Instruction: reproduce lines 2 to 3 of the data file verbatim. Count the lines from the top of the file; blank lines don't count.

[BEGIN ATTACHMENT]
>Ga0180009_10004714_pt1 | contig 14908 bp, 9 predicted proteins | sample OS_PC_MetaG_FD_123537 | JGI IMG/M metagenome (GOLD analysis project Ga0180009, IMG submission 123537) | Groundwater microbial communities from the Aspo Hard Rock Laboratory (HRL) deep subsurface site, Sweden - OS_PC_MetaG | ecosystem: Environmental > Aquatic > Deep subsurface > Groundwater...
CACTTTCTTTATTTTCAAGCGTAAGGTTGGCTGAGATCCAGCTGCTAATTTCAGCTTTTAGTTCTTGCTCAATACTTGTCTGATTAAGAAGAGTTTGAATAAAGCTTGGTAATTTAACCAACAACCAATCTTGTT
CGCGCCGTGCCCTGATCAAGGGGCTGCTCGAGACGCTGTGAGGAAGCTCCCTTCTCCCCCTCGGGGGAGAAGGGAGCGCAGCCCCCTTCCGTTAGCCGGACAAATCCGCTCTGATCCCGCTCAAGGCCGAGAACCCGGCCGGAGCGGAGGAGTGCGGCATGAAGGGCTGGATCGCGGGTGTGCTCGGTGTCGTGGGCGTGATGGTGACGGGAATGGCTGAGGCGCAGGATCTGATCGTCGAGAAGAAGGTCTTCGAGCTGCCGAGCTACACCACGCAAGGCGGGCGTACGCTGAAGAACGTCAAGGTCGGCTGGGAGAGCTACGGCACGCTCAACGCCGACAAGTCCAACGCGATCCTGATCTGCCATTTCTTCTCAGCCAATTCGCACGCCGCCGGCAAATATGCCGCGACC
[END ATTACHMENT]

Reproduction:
CACTTTCTTTATTTTCAAGCGTAAGGTTGGCTGAGATCCAGCTGCTAATTTCAGCTTTTAGTTCTTGCTCAATACTTGTCTGATTAAGAAGAGTTTGAATAAAGCTTGGTAATTTAACCAACAACCAATCTTGTT
CGCGCCGTGCCCTGATCAAGGGGCTGCTCGAGACGCTGTGAGGAAGCTCCCTTCTCCCCCTCGGGGGAGAAGGGAGCGCAGCCCCCTTCCGTTAGCCGGACAAATCCGCTCTGATCCCGCTCAAGGCCGAGAACCCGGCCGGAGCGGAGGAGTGCGGCATGAAGGGCTGGATCGCGGGTGTGCTCGGTGTCGTGGGCGTGATGGTGACGGGAATGGCTGAGGCGCAGGATCTGATCGTCGAGAAGAAGGTCTTCGAGCTGCCGAGCTACACCACGCAAGGCGGGCGTACGCTGAAGAACGTCAAGGTCGGCTGGGAGAGCTACGGCACGCTCAACGCCGACAAGTCCAACGCGATCCTGATCTGCCATTTCTTCTCAGCCAATTCGCACGCCGCCGGCAAATATGCCGCGACC